Robin Zheng: Yeah. As I see it, the biggest problem is with that second premise. And so I reject the idea that racialized sexual preferences are mere preferences, just like these other ones. And what I would say is that even if your preference was not grounded in, or wasn’t caused by some racial stereotype, it’s still going to have the effect of perpetuating the idea that people of different racialized groups are somehow essentially different. So there’s some experimental work. For example, that shows, um, people are less on guard against positive stereotypes, and they’re more likely to affirm them than negative stereotypes, which they already recognize are problematic, but after they’ve affirmed a positive racial stereotype, they’re more likely to buy into these essentialist beliefs about races and subsequently are actually more likely to engage in negative stereotypes. And I think that what’s going on here is that race, as we know, it is just itself, a morally pernicious concept, and that makes it different from other categories like hair color and eye color, because people have not, um, on the basis of hair and eye color historically, or categorically been treated differently on that basis by categorically, I mean, systematically disadvantaged across multiple dimensions of life.
So health education, wealth employment, uh, treatment by the police or the criminal justice system across all of these dimensions, race makes a difference in a way that hair color and eye color doesn’t. So I think that having these preferences, which contribute to maintaining the existence of an institution where people are divided up based on racialized phenotype is contributing to a morally pernicious social institution of racial categorization.
Christiane: So when somebody is said to have a kind of privilege because of their race, like white privilege, it often means that the benefits that wanna accrue because of white privilege are often invisible, right? You don’t even notice them. And, and so for that reason, it’s often hard for a lot of white people to admit to, or accept the fact that they do indeed have privilege. So I guess the flip side of that is what are some of the difficulties that one can encounter when race is a part of their dating life or their romantic life?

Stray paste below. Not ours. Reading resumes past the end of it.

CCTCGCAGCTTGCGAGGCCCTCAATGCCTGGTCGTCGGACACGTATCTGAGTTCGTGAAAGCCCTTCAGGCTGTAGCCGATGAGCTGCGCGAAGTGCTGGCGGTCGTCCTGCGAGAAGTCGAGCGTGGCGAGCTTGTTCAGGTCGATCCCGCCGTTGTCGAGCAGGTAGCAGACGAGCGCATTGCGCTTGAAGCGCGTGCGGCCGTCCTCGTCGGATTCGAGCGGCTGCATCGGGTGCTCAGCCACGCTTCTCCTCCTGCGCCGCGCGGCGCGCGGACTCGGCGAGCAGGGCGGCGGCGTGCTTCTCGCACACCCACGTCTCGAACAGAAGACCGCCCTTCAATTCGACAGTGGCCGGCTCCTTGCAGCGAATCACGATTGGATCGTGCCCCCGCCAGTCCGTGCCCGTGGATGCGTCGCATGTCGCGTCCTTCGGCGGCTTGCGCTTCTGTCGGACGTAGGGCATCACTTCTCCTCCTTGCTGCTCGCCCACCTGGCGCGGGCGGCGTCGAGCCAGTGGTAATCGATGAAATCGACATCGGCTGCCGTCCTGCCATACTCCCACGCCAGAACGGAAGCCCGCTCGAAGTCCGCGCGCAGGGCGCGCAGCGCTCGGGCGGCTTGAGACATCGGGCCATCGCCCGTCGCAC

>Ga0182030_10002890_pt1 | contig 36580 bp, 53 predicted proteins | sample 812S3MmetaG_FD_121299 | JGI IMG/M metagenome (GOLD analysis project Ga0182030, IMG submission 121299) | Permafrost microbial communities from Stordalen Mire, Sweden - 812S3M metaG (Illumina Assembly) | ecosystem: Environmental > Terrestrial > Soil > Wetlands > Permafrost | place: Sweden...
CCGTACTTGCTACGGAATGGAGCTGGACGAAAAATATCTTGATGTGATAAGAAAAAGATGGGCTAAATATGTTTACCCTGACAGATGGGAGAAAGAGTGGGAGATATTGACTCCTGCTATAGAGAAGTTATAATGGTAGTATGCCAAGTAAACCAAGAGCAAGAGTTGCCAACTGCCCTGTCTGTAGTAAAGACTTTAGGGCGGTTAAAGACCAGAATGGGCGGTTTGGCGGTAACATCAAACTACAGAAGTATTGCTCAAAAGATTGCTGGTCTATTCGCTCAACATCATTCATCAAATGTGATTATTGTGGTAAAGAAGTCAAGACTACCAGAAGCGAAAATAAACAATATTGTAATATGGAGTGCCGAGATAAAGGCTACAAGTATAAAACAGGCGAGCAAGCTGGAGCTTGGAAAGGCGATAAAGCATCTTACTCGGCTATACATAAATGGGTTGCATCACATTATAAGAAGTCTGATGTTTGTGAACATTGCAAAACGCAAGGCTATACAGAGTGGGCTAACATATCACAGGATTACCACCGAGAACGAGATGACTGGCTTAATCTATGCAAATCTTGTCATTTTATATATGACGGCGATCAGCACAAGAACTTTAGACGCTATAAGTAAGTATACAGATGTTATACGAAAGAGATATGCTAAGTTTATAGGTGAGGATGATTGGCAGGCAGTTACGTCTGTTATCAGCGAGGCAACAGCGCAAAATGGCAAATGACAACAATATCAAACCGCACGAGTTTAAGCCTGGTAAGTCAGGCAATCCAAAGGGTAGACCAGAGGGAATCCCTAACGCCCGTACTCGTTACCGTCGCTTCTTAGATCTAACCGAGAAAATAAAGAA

Robin Zheng: I think one of the difficulties that I mentioned earlier is having to deal with the mere suspicion that race has been involved and having to wonder whether your partner is attracted to you because of your race or not, regardless of whether it’s actually the case that they are. I think this has some parallels with another common experience of people of color, which is being in an ambiguous situation where they’re not sure whether they’ve been discriminated against and what tends to happen is that there’s a lot of discussion and focus on whether it really was the case of discrimination or not. Whereas from the perspective of the person of color, whether or not it is a case of discrimination, they’ve already had to deal with this burden of having to wonder whether it’s discrimination or not. And that’s something that a person in the dominant racial group would not have to experience.
Christiane: So in addition to facing these sort of ambiguous burdens in the dating world, there are also more overt burdens and overt problems that have to do with race in the dating world. So I was wondering if you could talk about some of those.
Robin Zheng: Yeah. So one case where I think you could imagine this happening is in online dating, where if you’re allowed to click a checkbox that excludes or includes only one racial group, that’s going to strengthen this racialized preference that you have. And another place that I think it crops up is in pornography, which in this day and age has become far more accessible and far more easy to tailor than it has been in the past. So I think that it’s likely that things like dating services and online pornography sites can actually generate, or at least strengthen these preferences. Because once you’ve started to identify as a consumer of this particular type of pornography, for example, it’s like being, you know, a Mac user or a PC user, you start to view yourself in that way and that strengthens the preference and leads you to rationalize or try to find ways to justify it. And I think that we should, we especially have reason to be suspicious of this phenomenon because pornography, for example, is a market industry. And there’s a profit motive behind getting people to identify as a certain kind of consumer such that they can target you and develop markets for specific types of consumers.